Guldasta

A bouquet of flowers picked along the way ….

Mother Hen! December 4, 2007

Filed under: Ethics and Values,family,life,women — gurdas @ :

Right now, there are women squabbling in the street outside my house.

And I simply cannot distinguish the sounds they are making from what I witnessed once at a hen coup.

So much for evolution.

 

Desperate Housewives October 13, 2007

“54% women back wife-beating” screamed the headline in today’s Times of India.

I read it again to make sure I read it right. Women supporting wife-beating? 54% of them?

Some other findings from the survey conducted in 28 states in India during 2005-2006:

– 51% men say it is OK for husband to beat his wife

– Over 40% of married women experience abuse at home

– 35% women were OK with being brutally assaulted by their husbands if they neglected household chores or their children

– Only 2% of abused women have ever sought police help

– Buddhist women (41%) report highest level of violence, followed by Muslim and Hindu women. Jain women face least violence (13%).

The last finding was another stunner. Buddhist women getting a rough deal from their Buddhist husbands? Not what I expected. How do survey people ensure their respondents are telling the whole truth, and nothing but the truth? Maybe Buddhist women are more honest and so more got revealed. But then that still is 41% of them getting abused.

Compare this with a survey some days back that said “Indians are amongst the most satisfied with their lives”. Yeah, with such low expectations we are no doubt easily satisfied. Yogis, all of us.

 

Giving and Receiving October 2, 2007

“Why do you have to be so formal?”, she said in the manner of a comment.

For a second my thoughts were frozen as I had not imagined my gesture as “formal”. I somehow found that comment-question to be out of place, a little dry and bordering on the impolite. My mind whirled and quickly consulted whatever little I knew of her disposition and sensitivities and it was only then that I made some meaning out of the comment. So, I answered explaining the informality of the gesture. And all it took was an ordinary birthday gift, given out of sheer love and respect for her interests and associations!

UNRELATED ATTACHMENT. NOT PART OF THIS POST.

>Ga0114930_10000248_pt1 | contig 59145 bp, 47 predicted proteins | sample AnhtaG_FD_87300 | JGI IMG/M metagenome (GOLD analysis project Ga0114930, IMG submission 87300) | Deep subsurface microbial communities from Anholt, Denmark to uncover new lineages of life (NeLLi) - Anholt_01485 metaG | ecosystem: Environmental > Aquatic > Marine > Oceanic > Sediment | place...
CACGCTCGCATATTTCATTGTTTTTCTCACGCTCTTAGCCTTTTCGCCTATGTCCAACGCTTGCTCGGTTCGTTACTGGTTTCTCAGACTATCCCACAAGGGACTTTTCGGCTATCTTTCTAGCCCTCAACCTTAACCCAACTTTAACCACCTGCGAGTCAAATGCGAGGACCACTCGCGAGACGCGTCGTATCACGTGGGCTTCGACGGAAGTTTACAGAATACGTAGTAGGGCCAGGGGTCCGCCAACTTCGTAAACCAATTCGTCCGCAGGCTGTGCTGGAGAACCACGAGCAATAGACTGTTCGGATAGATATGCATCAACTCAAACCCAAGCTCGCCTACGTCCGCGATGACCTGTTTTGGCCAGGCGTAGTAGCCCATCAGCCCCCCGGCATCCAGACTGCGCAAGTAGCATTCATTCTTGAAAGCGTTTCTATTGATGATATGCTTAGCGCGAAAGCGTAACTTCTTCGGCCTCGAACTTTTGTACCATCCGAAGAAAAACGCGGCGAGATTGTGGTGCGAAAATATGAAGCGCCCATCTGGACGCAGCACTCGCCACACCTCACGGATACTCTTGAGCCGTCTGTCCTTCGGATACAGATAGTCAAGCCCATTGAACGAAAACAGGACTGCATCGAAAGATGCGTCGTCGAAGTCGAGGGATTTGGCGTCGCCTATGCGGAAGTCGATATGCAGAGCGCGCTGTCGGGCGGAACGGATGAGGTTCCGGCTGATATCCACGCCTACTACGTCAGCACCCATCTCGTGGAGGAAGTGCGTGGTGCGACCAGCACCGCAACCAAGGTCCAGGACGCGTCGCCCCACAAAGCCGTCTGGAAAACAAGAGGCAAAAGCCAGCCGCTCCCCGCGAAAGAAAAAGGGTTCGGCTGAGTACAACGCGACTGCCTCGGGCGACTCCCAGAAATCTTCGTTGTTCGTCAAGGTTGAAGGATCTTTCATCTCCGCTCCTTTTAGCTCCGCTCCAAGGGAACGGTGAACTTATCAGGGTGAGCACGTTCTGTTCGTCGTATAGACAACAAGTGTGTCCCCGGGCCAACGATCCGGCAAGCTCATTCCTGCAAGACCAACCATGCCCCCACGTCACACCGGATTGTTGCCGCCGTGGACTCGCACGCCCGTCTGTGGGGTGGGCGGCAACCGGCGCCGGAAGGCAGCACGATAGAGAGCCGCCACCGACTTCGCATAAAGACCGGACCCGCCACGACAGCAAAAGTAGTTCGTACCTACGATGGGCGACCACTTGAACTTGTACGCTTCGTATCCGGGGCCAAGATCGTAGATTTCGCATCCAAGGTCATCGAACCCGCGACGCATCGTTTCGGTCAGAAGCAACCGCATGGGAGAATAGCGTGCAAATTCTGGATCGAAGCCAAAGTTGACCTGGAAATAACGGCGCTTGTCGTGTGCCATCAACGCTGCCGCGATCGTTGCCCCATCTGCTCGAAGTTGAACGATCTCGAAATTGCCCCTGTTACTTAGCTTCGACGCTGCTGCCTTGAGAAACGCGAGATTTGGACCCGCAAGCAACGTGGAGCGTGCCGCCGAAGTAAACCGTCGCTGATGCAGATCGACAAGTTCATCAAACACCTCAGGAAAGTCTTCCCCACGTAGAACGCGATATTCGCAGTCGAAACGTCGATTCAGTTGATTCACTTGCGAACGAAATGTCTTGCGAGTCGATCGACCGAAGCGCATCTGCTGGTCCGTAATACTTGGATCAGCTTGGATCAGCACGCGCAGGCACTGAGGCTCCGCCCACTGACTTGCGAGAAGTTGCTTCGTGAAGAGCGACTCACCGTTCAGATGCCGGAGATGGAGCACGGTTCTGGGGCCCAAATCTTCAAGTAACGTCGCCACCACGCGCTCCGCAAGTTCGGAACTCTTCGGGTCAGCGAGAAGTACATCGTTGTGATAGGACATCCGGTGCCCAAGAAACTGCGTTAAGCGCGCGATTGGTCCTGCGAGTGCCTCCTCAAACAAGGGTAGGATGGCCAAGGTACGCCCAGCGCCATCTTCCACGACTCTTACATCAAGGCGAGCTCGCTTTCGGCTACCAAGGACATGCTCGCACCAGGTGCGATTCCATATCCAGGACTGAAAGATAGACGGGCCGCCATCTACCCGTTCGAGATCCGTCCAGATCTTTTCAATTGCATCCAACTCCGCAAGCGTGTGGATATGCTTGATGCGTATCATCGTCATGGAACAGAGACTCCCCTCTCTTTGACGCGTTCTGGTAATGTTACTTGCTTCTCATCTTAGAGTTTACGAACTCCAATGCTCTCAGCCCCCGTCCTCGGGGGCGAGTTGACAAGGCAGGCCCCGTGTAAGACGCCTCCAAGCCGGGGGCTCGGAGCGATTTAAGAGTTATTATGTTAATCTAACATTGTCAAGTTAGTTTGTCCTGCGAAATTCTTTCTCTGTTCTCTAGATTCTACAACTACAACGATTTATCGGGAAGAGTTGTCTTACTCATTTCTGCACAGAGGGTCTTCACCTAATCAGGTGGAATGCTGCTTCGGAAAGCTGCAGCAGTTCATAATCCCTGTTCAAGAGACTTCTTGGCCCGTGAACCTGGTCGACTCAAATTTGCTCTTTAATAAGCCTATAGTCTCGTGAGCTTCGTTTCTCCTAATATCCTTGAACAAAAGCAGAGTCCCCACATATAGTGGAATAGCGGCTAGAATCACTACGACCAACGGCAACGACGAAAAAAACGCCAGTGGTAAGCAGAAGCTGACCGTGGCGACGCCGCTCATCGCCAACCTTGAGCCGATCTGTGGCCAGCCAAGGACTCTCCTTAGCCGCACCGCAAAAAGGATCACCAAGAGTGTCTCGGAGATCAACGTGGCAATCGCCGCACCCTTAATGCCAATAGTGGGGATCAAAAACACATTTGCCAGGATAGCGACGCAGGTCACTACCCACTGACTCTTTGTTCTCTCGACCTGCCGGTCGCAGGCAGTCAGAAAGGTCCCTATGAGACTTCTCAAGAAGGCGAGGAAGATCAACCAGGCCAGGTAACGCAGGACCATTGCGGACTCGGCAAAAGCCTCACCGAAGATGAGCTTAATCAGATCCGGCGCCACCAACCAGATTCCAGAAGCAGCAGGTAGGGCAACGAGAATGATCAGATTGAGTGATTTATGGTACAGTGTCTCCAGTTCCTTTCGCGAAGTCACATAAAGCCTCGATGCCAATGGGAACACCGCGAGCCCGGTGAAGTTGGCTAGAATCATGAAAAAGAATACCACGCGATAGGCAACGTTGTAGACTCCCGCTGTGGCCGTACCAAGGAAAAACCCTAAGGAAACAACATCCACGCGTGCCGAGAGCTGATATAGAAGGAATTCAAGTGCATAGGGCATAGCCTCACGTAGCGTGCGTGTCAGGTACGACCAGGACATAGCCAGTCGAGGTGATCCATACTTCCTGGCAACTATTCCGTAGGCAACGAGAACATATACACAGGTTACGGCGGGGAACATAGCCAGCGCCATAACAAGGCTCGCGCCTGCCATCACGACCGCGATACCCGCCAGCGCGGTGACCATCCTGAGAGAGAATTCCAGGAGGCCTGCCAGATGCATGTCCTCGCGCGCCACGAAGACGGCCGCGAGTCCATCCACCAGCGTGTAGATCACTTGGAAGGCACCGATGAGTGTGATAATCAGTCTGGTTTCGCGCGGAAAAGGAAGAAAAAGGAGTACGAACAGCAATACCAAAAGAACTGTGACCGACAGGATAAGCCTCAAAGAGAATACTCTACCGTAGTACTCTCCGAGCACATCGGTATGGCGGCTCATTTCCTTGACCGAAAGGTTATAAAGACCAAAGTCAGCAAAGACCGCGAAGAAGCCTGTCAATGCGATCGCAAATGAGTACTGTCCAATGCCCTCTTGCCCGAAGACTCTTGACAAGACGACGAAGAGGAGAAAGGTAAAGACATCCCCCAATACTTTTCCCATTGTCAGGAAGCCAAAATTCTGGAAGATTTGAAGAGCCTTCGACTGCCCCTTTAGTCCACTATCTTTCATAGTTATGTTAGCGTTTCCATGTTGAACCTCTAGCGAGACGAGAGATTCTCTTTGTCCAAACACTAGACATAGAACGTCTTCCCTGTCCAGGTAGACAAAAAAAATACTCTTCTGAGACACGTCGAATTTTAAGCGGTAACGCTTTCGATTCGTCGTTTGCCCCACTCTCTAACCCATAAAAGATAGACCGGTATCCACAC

Later, in the comforting solitude of aloneness, I pondered over the incident and its origins. Here I was expressing my joy through a socially accepted gesture. I would prefer a bearhug anyday but then not many people can take a public hug. Especially so if you are a young beautiful lady! Alternate responses could have been: “Thanks, that’s very nice of you”, or “Thanks, that’s very thoughtful of you” or the all time classic delivered with a smile that goes upto your eyes – “Thanks!”.

For strange reasons, giving and receiving have become burdensome. People keep score, see ulterior motives where none exist and have built a whole universe of complexity around one of the most fundamental acts to Life. While one would expect a natural act to be easy, the truth is far from that. Few people can receive with grace, fewer still can give gracefully.

Giving and Receiving is as fundamental as breathing. You receive breath and you give breath. The giver exists because there is a receiver. Neither is above the other. Neither can survive as a singular entity.